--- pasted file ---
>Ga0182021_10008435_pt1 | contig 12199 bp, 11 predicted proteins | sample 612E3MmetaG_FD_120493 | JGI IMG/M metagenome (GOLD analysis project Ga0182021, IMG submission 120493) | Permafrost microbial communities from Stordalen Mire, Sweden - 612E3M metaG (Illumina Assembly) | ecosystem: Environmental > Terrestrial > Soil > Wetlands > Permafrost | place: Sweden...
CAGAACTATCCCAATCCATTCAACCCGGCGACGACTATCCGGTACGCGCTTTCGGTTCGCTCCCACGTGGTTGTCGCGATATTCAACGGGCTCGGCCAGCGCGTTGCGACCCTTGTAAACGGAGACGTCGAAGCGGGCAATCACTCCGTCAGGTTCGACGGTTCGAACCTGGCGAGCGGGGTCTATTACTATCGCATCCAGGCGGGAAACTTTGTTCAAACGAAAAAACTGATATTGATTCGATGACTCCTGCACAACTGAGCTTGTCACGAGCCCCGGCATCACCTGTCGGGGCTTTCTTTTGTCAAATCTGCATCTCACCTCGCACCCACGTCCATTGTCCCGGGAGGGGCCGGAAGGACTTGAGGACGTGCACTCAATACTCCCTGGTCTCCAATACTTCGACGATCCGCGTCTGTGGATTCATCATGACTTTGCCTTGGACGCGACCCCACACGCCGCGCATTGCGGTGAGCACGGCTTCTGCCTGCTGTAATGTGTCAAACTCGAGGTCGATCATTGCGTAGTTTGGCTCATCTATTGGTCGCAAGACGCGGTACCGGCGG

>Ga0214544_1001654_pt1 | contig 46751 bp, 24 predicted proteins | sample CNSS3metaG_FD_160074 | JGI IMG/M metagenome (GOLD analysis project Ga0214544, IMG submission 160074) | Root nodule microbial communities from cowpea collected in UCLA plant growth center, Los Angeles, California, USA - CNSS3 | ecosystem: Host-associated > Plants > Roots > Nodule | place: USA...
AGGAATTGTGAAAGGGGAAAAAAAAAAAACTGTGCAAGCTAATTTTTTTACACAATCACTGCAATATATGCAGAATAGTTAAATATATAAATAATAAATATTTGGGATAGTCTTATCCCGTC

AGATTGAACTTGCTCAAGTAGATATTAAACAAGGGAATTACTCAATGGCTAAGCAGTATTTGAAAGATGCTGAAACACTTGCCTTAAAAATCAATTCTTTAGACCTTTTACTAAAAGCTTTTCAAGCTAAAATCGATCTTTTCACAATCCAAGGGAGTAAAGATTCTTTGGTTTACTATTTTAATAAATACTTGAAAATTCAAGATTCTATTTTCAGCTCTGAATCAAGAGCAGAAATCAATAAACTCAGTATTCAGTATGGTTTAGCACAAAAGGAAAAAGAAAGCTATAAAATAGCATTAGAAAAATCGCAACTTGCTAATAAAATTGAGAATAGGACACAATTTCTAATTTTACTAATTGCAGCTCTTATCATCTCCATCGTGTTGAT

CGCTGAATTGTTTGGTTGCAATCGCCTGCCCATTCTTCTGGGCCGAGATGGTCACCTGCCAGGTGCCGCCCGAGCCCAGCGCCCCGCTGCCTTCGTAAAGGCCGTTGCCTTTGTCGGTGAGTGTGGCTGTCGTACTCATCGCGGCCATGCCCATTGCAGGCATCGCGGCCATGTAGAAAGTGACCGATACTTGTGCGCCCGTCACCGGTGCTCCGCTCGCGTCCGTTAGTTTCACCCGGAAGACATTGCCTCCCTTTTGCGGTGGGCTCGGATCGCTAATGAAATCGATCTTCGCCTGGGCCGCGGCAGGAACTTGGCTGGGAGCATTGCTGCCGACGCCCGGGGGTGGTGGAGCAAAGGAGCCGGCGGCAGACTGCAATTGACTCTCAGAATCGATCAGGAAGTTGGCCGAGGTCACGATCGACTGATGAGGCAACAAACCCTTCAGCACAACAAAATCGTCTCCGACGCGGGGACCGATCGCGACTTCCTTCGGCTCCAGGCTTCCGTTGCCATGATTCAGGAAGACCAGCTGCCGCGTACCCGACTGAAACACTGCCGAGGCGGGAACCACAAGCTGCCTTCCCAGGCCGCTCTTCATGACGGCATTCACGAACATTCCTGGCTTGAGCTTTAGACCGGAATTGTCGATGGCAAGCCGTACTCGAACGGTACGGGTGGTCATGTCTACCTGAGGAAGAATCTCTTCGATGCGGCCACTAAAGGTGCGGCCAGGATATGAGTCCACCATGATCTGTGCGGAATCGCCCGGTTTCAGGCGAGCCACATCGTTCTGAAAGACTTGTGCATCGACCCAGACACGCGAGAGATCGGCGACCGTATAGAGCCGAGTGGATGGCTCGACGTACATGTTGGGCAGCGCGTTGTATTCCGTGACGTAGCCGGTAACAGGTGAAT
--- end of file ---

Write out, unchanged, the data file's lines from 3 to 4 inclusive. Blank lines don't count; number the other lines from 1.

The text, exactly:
>Ga0214544_1001654_pt1 | contig 46751 bp, 24 predicted proteins | sample CNSS3metaG_FD_160074 | JGI IMG/M metagenome (GOLD analysis project Ga0214544, IMG submission 160074) | Root nodule microbial communities from cowpea collected in UCLA plant growth center, Los Angeles, California, USA - CNSS3 | ecosystem: Host-associated > Plants > Roots > Nodule | place: USA...
AGGAATTGTGAAAGGGGAAAAAAAAAAAACTGTGCAAGCTAATTTTTTTACACAATCACTGCAATATATGCAGAATAGTTAAATATATAAATAATAAATATTTGGGATAGTCTTATCCCGTC